Birdies in the Background--Life With Three Playful Parrots

Time For Toast

Image: Three Parrots on Tree Stand
Image: Three Parrots on Tree Stand | Source

Parrots or People?

I had been dialed into the conversation with the human on the other end of the phone and not into my parrots who "thought they were human." Their chatter was the furthest thing from my mind--or my hearing, for that matter, at that particular moment in time

What's Going On There?

“What’s going on there? Do you have a small child in the background?” asked the lady from Sears. She sounded puzzled--and with good reason. I’d been trying to place a catalog order over the phone.

I say, "trying" . . . because my African Grey parrot, Bailey, had been hamming it up big time. He kept interjecting: “Peek-a-boo. I see you. Gim-me a great big KISS!” (accompanied by loud smacking noises) into an otherwise normal phone conversation.

Of course, “normal” is a relative term. Those of us who share our lives with parrots have developed the unique ability to talk and hear over decibel-breaking background noises. As mother of two young children, I’d honed my skill of tuning out to what I thought was an accomplished level, then took this sanity-saving device into the “masters” arena when I became a parrot parent. I could quite comfortably talk to anyone, in any situation, oblivious, forgetting I had feathered friends listening in and eagerly adding their two cents worth.

Naughty Child or Naughty Parrot?

"It seems you have another child that loves to talk," the teacher said, clearly annoyed.

I Told My Caller I Was Home Alone, Then Realized Later, My Parrot Had Been Happily Talking Away in the Background!

This was brought home to me in a most embarrassing fashion, during a conversation I had with a schoolteacher. He’d called to tell me my son had the intrusive habit of interrupting, to discourse to the rest of the class. The teacher said that while they appreciated my son’s enthusiasm, the consensus was he had to learn to give others a chance to talk.

Reading between the lines, I knew the man viewed my son as a motormouth but was too polite to come right out and say so. The teacher was warming to his topic, when he stopped, clearly frustrated. “It seems you have another little boy who loves to talk,” he said, reprovingly. “In fact, I can hardly get a word in edgewise.”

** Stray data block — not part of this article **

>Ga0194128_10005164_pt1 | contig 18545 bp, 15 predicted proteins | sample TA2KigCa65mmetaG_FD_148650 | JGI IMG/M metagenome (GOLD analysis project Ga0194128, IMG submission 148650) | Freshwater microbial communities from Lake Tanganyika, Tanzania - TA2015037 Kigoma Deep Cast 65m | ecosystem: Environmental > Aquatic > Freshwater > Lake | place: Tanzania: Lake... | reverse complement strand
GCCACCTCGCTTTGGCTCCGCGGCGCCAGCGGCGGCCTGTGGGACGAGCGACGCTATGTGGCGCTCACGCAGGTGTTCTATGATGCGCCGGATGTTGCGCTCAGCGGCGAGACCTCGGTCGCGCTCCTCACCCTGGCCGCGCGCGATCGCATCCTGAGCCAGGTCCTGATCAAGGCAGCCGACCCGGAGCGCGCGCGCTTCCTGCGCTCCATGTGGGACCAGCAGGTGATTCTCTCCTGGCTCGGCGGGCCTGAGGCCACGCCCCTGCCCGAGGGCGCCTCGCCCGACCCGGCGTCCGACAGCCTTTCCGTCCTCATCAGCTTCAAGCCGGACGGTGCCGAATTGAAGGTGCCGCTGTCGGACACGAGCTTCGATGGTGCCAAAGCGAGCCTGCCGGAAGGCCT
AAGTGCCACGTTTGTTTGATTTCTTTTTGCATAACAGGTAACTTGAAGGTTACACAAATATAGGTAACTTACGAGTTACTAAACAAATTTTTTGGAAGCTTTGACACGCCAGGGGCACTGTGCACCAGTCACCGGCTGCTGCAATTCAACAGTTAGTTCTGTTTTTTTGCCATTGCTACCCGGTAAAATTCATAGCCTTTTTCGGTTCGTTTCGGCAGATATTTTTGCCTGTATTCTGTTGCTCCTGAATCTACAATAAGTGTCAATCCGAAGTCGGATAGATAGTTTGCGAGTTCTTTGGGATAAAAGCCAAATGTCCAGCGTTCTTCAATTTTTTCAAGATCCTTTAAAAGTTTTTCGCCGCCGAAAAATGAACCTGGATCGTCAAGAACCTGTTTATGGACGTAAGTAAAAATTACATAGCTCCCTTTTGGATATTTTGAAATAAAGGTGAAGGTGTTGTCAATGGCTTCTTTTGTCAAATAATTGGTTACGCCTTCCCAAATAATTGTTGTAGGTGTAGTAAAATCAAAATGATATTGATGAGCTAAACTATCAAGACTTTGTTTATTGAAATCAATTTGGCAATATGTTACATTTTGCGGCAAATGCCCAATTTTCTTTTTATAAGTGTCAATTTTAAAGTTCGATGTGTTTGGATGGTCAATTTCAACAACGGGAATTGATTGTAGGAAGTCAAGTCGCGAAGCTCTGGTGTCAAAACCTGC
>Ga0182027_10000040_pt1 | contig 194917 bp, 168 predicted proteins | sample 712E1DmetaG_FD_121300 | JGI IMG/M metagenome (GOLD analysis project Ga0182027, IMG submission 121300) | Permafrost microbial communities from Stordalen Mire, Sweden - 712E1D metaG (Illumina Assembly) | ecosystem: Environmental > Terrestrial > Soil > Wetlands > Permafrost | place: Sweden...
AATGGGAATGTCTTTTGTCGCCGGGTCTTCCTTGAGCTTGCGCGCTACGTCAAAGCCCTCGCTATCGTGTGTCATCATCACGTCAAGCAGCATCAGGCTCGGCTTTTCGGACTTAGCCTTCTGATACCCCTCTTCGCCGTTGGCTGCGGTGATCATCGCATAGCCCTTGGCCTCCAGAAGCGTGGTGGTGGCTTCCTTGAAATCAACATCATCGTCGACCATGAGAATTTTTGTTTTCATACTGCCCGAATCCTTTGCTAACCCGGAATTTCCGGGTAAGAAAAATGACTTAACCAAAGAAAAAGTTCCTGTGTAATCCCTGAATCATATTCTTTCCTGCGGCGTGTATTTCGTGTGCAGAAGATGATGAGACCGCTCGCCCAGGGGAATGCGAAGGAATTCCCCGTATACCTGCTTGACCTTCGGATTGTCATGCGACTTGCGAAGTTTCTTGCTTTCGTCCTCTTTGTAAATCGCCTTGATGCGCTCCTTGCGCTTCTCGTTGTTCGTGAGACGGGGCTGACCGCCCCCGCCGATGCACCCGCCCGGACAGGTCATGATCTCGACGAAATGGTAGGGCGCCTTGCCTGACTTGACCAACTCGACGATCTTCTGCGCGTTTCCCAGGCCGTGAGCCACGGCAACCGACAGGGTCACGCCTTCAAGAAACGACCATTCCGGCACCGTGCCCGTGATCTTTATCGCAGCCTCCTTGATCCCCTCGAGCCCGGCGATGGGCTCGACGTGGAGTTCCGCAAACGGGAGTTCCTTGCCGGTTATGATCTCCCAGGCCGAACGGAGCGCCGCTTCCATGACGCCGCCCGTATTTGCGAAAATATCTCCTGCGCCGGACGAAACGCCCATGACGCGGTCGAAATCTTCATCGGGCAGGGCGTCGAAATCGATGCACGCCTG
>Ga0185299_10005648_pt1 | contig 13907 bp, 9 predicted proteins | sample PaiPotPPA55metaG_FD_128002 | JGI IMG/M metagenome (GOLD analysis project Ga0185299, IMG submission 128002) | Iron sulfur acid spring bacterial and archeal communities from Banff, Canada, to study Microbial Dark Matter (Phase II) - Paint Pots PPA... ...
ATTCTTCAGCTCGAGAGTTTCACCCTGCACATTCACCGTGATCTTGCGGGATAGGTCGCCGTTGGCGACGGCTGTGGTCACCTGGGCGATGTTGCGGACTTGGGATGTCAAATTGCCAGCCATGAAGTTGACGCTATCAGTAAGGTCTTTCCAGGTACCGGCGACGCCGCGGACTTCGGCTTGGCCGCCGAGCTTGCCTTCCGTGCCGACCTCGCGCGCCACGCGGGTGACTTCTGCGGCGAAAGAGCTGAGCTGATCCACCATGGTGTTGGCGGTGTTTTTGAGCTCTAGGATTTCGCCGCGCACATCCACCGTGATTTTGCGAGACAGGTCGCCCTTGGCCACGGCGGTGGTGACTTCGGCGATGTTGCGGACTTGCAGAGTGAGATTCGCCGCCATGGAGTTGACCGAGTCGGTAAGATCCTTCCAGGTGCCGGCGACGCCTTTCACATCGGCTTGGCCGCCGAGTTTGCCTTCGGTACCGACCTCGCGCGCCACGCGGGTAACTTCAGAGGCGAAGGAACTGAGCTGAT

“Oh no,” I assured him," I’m home alone.” I could tell he thought we were a "problem family" and I was focusing in on this, not really paying attention to what I was saying.

Upon later reflection, I realized how foolish this must have sounded--because one of my parrots had been yapping up a blue streak in the background!

Cough... Cough... Cough...

Beaker loved to garner attention by coughing. He was so convincing, visitors wondered if he was ill

A Jekyll-and-Hyde-type Transformation Whenever Company Came to Visit.

Another Grey parrot of ours, Beaker, came to us from rough circumstances. Beaker, at first, was rather quiet, but showed that, he too, enjoyed playing to an audience. He underwent a Jekyll-and-Hyde-type transformation whenever company came to visit. Beaker would wait until conversation was underway, then engage in a stellar performance, giving a gravelly-sounding rendition of a smoker's cough: "Hoo-wuh! Hoo-whu! Hoo-wuh!" leading visitors to express concern over his health.

Beaker Would Imitate a Smoker's Cough

Image: Beaker Was a Little Rough Around the Edges
Image: Beaker Was a Little Rough Around the Edges | Source

Boozer in the Background

The telemarketer seemed convinced I had a "boozer" in the background and her tone of voice indicated that she viewed my telling her it was actually my parrot asking for a drink, as a rather pathetic attempt to cover for a drunken partner.

Beaker Had a Gravely "Boozer" Voice

Beaker recently gave us some startling insights into his former home-life. A telemarketer contacted us one evening, phoning right around supper-time. The marketer started into her sales pitch, but her words trailed off, when Beaker, in a voice that would have made any bar patron feel right at home, said leeringly. "Want a ... drink? Need a drink. Well, come on ... gim-me a drink!"

"Is there a ... problem?" the telemarketer asked archly.

I tried to explain that it was only my parrot talking but I don't believe she was convinced.

I've learned that parrots, like children, have an uncanny habit of saying things at the most inopportune moments. Vying for attention, they rise superbly and instinctively to occasions when attention is focused elsewhere, outdoing themselves with verbal acuity.